Following a failed ballistic missile test by North Korea Sunday, Vice President Mike Pence warned that the United States' long-standing policy toward the region would change. In a visit to South Korea Monday, Pence said the "era of strategic patience" was over.

"Since 1992, the United States and our allies have stood together for a denuclearized Korean Peninsula," Pence said Monday during a news conference in Seoul, South Korean, alongside South Korean President Hwang Kyo-Ahn. "We hope to achieve this objective through peaceable means. But all options are on the table." 

"Strategic patience" as a policy has been rather vague and difficult to define. The Obama-era policy "suggested that the United States could afford to wait for North Korea to make its decision to denuclearize," according to the Council on Foreign Relations, an independent think tank.

Read: Can North Korea's Nuclear Missiles Hit The United States?

White House press secretary Sean Spicer described it as a policy of "wait and see" during a press conference Monday.

Pence described the policy in further detail during an interview with CNN's Dana Bash Monday.

"It was the policy of the United States of America during prior administrations to practice what they called 'strategic patience,' and that was to hope to marshal international support to bring an end to the nuclear ambition and the ballistic missile program of North Korea," said Pence. "That clearly has failed and the advent of nuclear weapons testing, the development of a nuclear program, even this weekend to see another attempt at a ballistic missile launch all confirms the fact that strategic patience has failed."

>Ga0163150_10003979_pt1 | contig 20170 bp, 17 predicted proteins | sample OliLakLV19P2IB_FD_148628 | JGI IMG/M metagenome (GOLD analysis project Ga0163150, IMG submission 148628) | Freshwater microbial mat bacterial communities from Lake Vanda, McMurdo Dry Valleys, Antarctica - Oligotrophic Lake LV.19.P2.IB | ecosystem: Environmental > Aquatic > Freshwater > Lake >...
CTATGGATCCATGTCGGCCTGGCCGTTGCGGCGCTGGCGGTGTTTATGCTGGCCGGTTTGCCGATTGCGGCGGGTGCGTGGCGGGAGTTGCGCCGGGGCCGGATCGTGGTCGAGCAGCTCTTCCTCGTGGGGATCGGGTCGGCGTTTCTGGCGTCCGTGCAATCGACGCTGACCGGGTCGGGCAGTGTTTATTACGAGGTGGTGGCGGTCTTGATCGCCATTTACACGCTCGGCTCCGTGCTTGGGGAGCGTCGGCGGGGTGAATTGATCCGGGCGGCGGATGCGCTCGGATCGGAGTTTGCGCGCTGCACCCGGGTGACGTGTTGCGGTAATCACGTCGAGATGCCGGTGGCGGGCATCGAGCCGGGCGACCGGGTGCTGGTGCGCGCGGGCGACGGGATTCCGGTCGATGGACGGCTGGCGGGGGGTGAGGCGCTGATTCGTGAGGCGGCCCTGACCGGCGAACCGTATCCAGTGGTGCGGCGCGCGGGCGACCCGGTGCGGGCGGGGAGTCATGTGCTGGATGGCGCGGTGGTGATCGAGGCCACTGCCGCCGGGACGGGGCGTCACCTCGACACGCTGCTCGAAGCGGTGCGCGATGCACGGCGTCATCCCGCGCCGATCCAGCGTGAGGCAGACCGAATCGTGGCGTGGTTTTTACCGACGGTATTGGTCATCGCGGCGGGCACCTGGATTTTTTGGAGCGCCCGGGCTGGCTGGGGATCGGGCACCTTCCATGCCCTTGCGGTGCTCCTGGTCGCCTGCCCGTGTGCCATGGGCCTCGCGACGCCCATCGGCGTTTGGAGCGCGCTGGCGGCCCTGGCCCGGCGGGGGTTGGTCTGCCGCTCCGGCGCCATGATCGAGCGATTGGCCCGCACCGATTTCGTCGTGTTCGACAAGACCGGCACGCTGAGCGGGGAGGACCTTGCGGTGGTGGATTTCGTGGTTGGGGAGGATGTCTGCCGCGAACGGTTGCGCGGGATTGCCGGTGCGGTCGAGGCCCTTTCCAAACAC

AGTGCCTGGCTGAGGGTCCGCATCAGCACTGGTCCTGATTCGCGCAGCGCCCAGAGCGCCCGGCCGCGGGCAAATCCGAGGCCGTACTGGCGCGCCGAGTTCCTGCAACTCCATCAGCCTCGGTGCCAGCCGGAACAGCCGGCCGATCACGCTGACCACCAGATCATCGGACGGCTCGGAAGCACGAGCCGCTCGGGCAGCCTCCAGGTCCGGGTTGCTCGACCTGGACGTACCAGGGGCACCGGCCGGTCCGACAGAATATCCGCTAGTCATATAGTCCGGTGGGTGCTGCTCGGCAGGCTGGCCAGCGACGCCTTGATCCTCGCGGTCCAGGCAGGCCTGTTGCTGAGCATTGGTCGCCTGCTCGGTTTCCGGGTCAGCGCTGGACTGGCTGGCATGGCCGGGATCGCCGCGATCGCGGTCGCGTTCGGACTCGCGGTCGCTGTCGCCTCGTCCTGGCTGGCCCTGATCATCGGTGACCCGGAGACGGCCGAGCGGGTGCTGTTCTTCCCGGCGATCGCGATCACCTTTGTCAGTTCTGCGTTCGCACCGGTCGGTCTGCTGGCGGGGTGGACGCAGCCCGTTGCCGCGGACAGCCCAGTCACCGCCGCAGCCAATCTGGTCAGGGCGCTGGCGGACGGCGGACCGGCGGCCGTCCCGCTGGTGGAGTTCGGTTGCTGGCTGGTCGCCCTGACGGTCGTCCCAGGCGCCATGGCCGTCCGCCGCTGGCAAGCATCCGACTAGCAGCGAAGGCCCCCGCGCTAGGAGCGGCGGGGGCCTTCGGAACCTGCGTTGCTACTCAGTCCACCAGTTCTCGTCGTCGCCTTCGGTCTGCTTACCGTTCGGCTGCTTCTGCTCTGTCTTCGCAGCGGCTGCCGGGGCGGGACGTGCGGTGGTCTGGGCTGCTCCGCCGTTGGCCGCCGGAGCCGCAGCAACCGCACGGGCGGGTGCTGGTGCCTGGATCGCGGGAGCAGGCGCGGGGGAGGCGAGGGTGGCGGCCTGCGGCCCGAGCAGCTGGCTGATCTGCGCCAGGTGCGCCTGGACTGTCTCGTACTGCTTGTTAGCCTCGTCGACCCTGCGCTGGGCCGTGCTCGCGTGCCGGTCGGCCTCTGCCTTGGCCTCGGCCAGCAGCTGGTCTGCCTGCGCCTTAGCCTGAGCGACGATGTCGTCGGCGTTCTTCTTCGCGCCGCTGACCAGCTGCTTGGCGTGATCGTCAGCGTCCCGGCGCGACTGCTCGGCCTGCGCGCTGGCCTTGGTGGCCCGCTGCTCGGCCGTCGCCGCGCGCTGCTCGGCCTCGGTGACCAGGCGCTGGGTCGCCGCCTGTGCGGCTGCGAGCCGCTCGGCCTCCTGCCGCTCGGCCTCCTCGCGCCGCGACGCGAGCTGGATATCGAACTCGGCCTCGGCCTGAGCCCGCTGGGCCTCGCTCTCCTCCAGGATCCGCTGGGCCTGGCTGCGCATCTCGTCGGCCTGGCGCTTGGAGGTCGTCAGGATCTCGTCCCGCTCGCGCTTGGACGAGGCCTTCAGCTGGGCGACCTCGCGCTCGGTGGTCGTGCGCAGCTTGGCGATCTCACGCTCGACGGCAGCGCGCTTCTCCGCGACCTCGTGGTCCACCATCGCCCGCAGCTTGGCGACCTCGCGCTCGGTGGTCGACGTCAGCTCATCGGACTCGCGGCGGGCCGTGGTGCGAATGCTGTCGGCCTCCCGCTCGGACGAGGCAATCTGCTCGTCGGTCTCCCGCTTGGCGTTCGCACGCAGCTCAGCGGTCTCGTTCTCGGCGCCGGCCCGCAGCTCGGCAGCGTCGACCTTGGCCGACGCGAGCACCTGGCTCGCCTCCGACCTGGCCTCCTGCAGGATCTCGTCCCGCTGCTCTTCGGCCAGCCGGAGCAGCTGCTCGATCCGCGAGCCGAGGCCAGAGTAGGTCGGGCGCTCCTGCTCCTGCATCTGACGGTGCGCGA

Read: Where Are The World's Nuclear Weapons?

During the press conference in Seoul, Pence cautioned North Korea "not to test" the resolve or strength of the U.S., and noted that "all options" were on the table.

"I think that, as the president's made clear, we're going to abandon the failed policy of 'strategic patience' but we're going to redouble our efforts to bring diplomatic and economic pressure to bear on North Korea," Pence told Bash. "Our hope is that we can resolve this issue peaceably."

RTS12L7C-2 Vice President Mike Pence shakes hands with South Korean President and Prime Minister Hwang Kyo-ahn in Seoul, South Korea, Apr. 17, 2017. Photo: Reuters